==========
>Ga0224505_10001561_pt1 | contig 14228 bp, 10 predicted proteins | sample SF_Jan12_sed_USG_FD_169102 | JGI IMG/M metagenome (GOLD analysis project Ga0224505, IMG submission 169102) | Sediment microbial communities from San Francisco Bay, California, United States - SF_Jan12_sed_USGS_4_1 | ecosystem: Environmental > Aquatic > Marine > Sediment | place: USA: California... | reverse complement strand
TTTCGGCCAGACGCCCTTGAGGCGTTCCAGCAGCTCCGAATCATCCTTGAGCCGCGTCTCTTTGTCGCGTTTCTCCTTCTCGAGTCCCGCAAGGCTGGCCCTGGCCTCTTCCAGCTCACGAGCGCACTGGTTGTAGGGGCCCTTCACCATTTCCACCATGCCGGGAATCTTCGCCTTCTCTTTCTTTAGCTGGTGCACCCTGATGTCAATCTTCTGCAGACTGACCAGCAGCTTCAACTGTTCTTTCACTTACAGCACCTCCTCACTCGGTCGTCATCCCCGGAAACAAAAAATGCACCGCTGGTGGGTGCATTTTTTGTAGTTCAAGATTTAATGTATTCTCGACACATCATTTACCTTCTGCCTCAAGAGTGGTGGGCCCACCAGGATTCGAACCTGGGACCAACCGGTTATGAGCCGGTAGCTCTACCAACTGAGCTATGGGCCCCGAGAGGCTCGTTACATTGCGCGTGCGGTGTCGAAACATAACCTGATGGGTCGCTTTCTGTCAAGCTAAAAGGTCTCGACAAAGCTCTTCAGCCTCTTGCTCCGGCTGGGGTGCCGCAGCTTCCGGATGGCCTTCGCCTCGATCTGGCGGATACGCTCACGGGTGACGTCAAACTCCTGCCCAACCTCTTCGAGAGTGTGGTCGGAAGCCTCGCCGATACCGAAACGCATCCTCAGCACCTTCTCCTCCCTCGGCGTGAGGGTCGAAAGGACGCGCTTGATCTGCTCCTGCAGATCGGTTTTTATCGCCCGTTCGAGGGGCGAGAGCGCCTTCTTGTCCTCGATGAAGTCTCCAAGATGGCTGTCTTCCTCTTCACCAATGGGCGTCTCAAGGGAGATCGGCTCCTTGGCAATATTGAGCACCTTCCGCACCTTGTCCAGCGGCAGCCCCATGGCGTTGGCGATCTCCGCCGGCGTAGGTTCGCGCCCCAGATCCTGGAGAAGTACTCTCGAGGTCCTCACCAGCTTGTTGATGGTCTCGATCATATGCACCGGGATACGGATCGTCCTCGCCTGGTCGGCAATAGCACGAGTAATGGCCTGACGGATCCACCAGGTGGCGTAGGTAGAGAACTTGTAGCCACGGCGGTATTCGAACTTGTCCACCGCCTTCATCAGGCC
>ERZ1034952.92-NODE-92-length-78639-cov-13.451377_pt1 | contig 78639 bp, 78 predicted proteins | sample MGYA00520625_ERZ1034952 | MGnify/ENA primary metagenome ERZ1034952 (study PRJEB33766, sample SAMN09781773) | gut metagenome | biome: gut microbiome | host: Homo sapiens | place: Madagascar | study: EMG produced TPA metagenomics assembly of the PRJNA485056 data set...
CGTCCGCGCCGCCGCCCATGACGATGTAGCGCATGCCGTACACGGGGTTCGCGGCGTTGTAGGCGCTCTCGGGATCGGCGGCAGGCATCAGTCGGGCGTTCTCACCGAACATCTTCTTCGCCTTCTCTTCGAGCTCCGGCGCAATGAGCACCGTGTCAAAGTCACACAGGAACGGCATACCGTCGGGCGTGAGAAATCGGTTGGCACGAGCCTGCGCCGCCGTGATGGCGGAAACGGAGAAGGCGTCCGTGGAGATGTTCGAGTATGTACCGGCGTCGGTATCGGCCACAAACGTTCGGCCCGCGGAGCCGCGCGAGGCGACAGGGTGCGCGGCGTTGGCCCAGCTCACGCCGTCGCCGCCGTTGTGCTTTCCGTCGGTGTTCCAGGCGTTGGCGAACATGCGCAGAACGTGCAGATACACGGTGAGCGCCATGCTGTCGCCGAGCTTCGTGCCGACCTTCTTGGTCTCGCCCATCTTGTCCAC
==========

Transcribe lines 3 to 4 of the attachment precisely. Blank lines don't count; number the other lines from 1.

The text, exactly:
>ERZ1034952.92-NODE-92-length-78639-cov-13.451377_pt1 | contig 78639 bp, 78 predicted proteins | sample MGYA00520625_ERZ1034952 | MGnify/ENA primary metagenome ERZ1034952 (study PRJEB33766, sample SAMN09781773) | gut metagenome | biome: gut microbiome | host: Homo sapiens | place: Madagascar | study: EMG produced TPA metagenomics assembly of the PRJNA485056 data set...
CGTCCGCGCCGCCGCCCATGACGATGTAGCGCATGCCGTACACGGGGTTCGCGGCGTTGTAGGCGCTCTCGGGATCGGCGGCAGGCATCAGTCGGGCGTTCTCACCGAACATCTTCTTCGCCTTCTCTTCGAGCTCCGGCGCAATGAGCACCGTGTCAAAGTCACACAGGAACGGCATACCGTCGGGCGTGAGAAATCGGTTGGCACGAGCCTGCGCCGCCGTGATGGCGGAAACGGAGAAGGCGTCCGTGGAGATGTTCGAGTATGTACCGGCGTCGGTATCGGCCACAAACGTTCGGCCCGCGGAGCCGCGCGAGGCGACAGGGTGCGCGGCGTTGGCCCAGCTCACGCCGTCGCCGCCGTTGTGCTTTCCGTCGGTGTTCCAGGCGTTGGCGAACATGCGCAGAACGTGCAGATACACGGTGAGCGCCATGCTGTCGCCGAGCTTCGTGCCGACCTTCTTGGTCTCGCCCATCTTGTCCAC